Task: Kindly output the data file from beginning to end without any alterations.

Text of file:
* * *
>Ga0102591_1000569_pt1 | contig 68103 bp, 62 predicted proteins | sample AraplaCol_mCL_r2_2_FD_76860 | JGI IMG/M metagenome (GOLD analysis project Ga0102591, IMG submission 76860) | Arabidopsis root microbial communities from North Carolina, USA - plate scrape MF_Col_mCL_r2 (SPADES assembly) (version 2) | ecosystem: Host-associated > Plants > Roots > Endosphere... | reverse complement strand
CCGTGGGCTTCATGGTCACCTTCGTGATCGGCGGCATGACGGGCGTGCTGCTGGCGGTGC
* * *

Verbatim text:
>Ga0102591_1000569_pt1 | contig 68103 bp, 62 predicted proteins | sample AraplaCol_mCL_r2_2_FD_76860 | JGI IMG/M metagenome (GOLD analysis project Ga0102591, IMG submission 76860) | Arabidopsis root microbial communities from North Carolina, USA - plate scrape MF_Col_mCL_r2 (SPADES assembly) (version 2) | ecosystem: Host-associated > Plants > Roots > Endosphere... | reverse complement strand
CCGTGGGCTTCATGGTCACCTTCGTGATCGGCGGCATGACGGGCGTGCTGCTGGCGGTGC